SIHH 2015: Up Close With The Panerai Mare Nostrum Titanio PAM603 (With Photos And Price) Replica Watches Young Professional


The Panerai Watches Lowest Prices Replica Mare Nostrum Chronograph PAM716 (PAM00716) is a surprise, mid-2017 release from Officine Panerai that really harkens back to not only its pre-Richemont days, but also to the brand’s first chronograph, generated during World War II. . However, if you are more on-point using the history of Panerai than all this planet, you’ll understand that Mare Nostrum has been the title of the organization’s first chronograph, reportedly created for deck officers at the Italian Navy.As you’d imagine, given the standing of mid-20th century Panerai, along with the appalling conditions of World War II, the first Mare Nostrum prototype proved to be a appropriate monstrum of a watch. As such, the origins of this title “Mare Nostrum” could be traced back into the age of the Roman Empire, but you really need not look back that far in time to really have an idea as to why it was named as such in the Italy of the early 1940s. Funnily enough, many sources say that the 1943 model of the Mare Nostrum never made it into production as a result of turmoils of the war — sounds like a lazy explanation, because at what other time than during war would a watch made specifically for the army function of any real use? Anyhow, Panerai also produced other apparatus under the title Mare Nostrum — so while they weren’t too keen on the watch they were keen on the title, it seems. Other Panerai Mare Nostrum objects contained delay and timing devices for torpedoes and several other explosives used by the Italian military during WWII — just check out that striking looking Mare Nostrum chronograph boasting a Minerva caliber and some nifty anti-vibration apparatus.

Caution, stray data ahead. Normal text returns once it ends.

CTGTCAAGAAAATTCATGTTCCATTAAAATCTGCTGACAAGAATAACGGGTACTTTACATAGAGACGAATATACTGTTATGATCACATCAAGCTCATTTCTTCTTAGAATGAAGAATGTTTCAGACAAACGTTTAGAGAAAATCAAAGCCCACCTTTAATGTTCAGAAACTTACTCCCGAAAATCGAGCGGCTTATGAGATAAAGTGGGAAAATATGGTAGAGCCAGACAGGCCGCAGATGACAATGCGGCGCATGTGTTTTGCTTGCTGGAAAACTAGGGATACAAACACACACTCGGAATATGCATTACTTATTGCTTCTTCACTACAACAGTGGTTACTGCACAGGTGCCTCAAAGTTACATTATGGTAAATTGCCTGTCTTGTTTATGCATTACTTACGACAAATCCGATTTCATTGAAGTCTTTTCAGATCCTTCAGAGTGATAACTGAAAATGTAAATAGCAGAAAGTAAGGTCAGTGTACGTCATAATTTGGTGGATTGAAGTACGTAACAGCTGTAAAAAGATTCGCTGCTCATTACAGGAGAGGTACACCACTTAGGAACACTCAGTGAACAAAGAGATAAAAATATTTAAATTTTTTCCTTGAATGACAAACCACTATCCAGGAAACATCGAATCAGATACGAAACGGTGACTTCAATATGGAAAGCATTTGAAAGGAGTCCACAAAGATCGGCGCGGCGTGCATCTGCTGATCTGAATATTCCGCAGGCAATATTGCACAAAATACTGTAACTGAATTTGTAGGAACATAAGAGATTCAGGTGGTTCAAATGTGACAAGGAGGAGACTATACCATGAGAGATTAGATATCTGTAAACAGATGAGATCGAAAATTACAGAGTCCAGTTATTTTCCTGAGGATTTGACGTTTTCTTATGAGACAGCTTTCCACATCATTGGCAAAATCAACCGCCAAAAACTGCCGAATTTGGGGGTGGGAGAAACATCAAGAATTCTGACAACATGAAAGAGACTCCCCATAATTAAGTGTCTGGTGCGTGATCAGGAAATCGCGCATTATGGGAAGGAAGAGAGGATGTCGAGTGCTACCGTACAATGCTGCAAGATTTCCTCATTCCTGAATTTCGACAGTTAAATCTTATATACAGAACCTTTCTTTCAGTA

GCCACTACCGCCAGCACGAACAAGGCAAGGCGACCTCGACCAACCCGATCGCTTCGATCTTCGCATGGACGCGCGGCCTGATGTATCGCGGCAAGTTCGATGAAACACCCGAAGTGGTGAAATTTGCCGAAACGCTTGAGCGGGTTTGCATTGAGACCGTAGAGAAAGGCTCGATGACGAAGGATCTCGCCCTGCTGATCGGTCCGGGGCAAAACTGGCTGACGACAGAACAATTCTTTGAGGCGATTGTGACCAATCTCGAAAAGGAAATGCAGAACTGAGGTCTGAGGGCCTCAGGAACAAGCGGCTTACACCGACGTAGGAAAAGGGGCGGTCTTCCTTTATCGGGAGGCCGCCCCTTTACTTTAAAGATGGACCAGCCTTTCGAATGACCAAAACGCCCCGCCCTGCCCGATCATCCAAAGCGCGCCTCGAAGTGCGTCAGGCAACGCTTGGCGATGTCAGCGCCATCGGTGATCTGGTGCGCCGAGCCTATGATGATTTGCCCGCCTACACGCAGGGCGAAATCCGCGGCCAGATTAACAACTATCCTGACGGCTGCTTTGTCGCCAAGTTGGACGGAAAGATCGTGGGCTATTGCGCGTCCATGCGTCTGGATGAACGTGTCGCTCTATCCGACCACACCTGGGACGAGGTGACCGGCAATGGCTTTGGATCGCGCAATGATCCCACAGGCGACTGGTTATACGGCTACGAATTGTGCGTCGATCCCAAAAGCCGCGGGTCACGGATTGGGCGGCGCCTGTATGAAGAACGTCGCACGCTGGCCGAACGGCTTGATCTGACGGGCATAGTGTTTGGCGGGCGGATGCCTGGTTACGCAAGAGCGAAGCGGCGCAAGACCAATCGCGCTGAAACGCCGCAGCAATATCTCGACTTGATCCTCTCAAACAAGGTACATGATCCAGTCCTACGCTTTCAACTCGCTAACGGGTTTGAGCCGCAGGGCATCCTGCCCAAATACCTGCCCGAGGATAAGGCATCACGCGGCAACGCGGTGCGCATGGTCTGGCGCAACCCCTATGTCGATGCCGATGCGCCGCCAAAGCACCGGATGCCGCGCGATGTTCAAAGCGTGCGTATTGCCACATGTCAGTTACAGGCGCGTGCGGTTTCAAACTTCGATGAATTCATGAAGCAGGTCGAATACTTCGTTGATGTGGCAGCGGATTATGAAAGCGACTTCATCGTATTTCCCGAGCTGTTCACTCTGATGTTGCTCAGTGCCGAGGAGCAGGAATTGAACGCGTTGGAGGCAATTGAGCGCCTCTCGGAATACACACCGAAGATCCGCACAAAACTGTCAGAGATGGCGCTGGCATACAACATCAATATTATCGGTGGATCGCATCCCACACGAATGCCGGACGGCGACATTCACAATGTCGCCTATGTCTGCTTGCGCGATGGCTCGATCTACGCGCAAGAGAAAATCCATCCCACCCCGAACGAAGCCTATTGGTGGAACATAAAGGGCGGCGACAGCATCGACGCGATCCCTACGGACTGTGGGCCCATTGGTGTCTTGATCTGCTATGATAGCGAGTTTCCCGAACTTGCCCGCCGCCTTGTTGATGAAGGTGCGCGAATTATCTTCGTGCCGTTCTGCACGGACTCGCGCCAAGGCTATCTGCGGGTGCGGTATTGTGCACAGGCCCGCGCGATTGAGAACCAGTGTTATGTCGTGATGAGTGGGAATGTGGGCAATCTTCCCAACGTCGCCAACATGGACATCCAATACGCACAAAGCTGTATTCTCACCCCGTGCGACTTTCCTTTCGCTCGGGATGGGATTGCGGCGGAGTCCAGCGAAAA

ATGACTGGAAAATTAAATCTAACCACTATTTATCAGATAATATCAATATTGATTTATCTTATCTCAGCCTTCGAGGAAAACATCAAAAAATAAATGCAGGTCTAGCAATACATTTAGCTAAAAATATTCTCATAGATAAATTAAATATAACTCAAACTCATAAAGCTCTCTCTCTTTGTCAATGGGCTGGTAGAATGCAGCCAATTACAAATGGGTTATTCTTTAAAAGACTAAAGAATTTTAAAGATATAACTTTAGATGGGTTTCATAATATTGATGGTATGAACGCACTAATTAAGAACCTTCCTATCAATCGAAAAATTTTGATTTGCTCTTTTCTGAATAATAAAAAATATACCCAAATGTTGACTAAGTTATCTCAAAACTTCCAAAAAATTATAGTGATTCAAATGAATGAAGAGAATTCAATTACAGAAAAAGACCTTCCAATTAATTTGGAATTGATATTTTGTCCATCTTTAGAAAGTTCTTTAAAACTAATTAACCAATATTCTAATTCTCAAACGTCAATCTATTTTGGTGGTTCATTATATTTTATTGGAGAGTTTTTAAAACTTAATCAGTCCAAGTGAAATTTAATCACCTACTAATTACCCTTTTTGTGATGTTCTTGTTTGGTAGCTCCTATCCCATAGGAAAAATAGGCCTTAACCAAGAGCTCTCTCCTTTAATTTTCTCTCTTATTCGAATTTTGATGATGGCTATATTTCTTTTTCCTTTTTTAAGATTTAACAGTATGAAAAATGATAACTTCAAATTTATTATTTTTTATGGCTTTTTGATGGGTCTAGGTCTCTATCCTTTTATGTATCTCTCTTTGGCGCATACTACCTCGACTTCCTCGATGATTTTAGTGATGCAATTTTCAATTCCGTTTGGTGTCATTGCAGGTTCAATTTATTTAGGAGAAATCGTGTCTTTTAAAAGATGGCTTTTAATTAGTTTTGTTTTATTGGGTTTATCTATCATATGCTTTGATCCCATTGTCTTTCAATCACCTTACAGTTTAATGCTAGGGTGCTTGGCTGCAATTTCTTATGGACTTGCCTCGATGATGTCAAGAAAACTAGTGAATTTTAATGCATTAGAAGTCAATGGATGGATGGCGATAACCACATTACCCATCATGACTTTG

In 2010 Panerai unveiled the first oversized Mare Nostrum chronograph (PAM300), inspired by a prototype officer’s chronograph from 1943. That is now a desirable timepiece on the secondary market, so true to form Panerai introduced the Mare Nostrum Titanio PAM603 at SIHH 2015.

Translating as “our sea”, Mare Nostrum was the Roman term for the Mediterranean Sea, coming back into vogue during the Second World War. And it was for the deck officers of the Italian Navy of WWII that the original Mare Nostrum prototypes were developed.

Aesthetically the new Mare Nostrum is very similar to the 2010 model. The case is 52 mm in diameter, with a brushed finish and a wide, flat bezel. But it is made of titanium, making it less heavy than it looks (the 2010 watch was in steel).

The dial is a dark brown with gold hands and parchment markings. Panerai does excel at recreating the look of watches from times past, and the Mare Nostrum feels very much like a vintage watch.

As with several Panerai reissue models, the numerals and markers are engraved, then filled with Super-Luminova. Notably, the chapter ring is raised, sitting a step above the centre of the dial.

Inside is the Minerva calibre 13-22, here known as the Panerai OP XXV movement. It’s a traditionally constructed and finished movement with German silver bridges. Unlike the 2010 model, however, this has a solid back, keep the movement hidden. That is a shame as like all Minerva movements it is hand-finished to a high standard, far beyond what is typical of a Panerai.

The Mare Nostrum Titanio PAM603 is limited to 300 pieces in total, with 150 pieces produced each year in 2015 and 2016. The price is €37,000 before taxes, or 58,200 Singapore dollars with 7% tax.